36 Hanyang Univ. Spring 2008 (3) Dispropotionation & Coupling Polymer formation rate Monomer consumption rate Kinetic Chain Length (KCL)

37 Hanyang Univ. Spring 2008 From (1),(2),(3) In case of no Chain transfer, and valid S-S assumption Kinetic Chain Length (KCL)

38 Hanyang Univ. Spring 2008 M  + XYMX + Y  Chain transfer agent If Chain transfer occurs R p is unchangable but has an effect on DP n ∵ Since ( ∵ Since [Y  ] instead of R p =k p [M][M  ] ) ex) (1) Chain transfer occurs by solvents or additives In this case, High chain transfer coefficient. (2) Transfer occurs by monomer or polymer Chain Transfer

39 Hanyang Univ. Spring 2008 Inhibitor When Y take part in chain opening reaction, polymer moves from one site to another. In this case, hydroquinone etc. are used as inhibitor. Retarder When the reactivity of Y is low, controlling the MW of the monomer including these two materials, Mercaptan etc. are used as Retarder. Chain Transfer Inhibitor and Retarder Like this, when chain transfer condition arises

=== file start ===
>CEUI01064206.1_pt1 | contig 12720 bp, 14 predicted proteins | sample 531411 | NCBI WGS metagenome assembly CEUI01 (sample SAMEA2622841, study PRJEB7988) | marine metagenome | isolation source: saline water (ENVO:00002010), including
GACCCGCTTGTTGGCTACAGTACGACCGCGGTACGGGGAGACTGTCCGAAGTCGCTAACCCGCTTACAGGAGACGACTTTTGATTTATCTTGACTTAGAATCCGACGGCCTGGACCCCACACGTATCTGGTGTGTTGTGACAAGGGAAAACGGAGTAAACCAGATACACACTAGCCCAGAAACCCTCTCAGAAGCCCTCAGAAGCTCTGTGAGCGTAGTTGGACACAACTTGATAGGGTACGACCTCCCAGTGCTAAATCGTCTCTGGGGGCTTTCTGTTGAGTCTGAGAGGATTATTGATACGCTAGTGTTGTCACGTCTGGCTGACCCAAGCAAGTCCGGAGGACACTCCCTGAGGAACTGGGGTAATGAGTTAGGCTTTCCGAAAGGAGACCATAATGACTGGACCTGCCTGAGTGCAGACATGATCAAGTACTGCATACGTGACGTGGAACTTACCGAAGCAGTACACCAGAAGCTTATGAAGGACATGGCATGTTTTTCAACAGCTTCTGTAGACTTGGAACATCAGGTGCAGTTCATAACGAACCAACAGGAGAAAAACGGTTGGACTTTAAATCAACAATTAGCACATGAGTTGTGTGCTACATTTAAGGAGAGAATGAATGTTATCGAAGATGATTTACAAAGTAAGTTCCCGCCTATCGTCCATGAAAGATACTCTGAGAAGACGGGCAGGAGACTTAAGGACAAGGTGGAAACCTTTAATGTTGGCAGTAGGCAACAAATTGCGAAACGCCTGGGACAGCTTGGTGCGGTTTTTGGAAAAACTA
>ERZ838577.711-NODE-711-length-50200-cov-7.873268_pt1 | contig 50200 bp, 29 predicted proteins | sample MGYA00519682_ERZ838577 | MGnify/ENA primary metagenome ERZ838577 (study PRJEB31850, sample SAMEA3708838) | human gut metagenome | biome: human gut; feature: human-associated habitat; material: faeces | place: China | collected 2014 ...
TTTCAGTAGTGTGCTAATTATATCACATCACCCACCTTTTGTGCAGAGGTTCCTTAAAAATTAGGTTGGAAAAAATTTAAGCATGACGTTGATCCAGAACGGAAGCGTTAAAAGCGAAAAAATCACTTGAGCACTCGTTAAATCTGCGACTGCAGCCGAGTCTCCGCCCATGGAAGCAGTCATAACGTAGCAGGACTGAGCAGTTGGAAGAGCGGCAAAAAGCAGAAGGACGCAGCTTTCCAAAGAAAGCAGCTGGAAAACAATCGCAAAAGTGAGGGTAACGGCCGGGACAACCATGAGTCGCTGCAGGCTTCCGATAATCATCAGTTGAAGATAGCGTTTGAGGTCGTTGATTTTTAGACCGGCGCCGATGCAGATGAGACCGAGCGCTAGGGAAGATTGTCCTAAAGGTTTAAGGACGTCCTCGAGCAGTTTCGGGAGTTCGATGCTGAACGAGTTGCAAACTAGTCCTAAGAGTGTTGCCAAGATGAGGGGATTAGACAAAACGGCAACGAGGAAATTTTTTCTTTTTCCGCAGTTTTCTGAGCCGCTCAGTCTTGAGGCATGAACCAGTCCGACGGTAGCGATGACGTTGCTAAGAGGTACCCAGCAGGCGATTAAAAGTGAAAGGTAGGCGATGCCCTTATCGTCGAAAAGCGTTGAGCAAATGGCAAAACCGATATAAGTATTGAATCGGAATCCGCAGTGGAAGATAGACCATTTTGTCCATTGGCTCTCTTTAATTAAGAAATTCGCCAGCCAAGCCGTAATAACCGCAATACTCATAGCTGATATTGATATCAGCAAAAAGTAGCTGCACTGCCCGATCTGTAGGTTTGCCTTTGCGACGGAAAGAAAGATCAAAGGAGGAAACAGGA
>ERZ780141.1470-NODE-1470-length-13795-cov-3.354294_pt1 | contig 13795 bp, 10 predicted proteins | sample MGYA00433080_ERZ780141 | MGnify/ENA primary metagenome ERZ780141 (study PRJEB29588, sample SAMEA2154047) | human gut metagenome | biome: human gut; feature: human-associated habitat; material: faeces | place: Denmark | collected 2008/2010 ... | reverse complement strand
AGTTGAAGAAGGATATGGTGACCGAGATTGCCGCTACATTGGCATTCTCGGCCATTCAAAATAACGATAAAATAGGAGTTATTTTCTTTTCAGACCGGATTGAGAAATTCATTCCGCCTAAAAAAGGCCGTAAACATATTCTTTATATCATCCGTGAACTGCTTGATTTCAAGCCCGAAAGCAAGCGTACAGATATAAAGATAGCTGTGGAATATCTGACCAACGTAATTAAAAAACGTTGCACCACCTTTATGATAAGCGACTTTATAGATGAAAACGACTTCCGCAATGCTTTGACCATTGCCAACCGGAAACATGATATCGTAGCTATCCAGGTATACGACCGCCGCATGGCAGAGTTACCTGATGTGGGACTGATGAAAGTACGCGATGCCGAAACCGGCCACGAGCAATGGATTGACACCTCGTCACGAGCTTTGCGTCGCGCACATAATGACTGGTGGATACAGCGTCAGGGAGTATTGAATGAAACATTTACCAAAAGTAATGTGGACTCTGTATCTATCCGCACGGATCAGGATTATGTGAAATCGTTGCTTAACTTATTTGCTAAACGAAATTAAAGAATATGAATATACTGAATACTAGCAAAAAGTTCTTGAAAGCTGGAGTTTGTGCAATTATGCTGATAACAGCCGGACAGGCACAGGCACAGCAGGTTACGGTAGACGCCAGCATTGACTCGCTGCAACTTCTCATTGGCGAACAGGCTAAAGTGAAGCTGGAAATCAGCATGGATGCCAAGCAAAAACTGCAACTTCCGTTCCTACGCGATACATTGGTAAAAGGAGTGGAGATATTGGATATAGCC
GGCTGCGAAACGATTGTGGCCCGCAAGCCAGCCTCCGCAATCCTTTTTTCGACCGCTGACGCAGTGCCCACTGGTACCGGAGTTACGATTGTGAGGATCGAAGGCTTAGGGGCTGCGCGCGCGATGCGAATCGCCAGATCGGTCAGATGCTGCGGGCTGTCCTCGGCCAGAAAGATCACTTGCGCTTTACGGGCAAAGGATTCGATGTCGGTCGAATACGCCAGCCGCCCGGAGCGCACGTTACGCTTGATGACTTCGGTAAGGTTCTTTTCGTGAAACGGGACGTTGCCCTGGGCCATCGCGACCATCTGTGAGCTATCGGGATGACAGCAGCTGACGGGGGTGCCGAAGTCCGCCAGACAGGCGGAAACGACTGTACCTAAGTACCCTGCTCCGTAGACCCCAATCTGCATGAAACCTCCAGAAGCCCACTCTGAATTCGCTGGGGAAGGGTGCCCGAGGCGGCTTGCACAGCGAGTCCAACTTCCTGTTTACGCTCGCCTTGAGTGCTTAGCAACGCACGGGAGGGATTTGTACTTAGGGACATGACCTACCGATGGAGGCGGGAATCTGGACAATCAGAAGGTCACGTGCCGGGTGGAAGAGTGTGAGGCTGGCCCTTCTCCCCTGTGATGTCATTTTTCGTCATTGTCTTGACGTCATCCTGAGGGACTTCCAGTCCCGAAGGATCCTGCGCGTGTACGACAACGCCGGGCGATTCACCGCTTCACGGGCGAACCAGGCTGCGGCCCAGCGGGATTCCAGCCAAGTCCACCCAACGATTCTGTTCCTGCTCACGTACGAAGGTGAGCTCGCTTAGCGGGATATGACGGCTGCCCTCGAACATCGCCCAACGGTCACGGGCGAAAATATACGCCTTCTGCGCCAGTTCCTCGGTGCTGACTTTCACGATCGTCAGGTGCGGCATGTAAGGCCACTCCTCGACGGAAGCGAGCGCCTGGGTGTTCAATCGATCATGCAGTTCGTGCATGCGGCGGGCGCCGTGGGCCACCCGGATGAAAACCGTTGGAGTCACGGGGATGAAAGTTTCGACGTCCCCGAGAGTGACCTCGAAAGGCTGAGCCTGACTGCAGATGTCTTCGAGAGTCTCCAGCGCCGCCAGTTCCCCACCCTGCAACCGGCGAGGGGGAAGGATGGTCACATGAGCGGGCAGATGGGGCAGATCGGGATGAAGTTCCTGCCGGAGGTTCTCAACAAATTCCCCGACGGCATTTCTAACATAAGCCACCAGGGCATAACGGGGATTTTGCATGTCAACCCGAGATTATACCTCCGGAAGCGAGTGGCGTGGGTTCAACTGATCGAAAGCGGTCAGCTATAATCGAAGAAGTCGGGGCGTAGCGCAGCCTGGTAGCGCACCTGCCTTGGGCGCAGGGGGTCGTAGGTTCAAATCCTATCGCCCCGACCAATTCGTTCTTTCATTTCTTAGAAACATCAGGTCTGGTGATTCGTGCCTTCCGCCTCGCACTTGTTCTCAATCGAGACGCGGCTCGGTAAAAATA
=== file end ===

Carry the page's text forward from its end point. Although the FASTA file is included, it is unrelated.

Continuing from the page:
40 Hanyang Univ. Spring 2008 From the slope of a graph Chain transfer coefficient ‘C s ’ See Odian P.235 1 [5]/[M] DP n Chain Transfer

41 Hanyang Univ. Spring 2008 Assume : no chain transfer Temperature Dependence of R p and DP n

42 Hanyang Univ. Spring 2008  slope of lnR p /T is ( + )  as T  lnR p  but Rate of Increase  as d lnR p /dT  Temperature Dependence of R p and DP n

43 Hanyang Univ. Spring 2008 Temperature Dependence of R p and DP n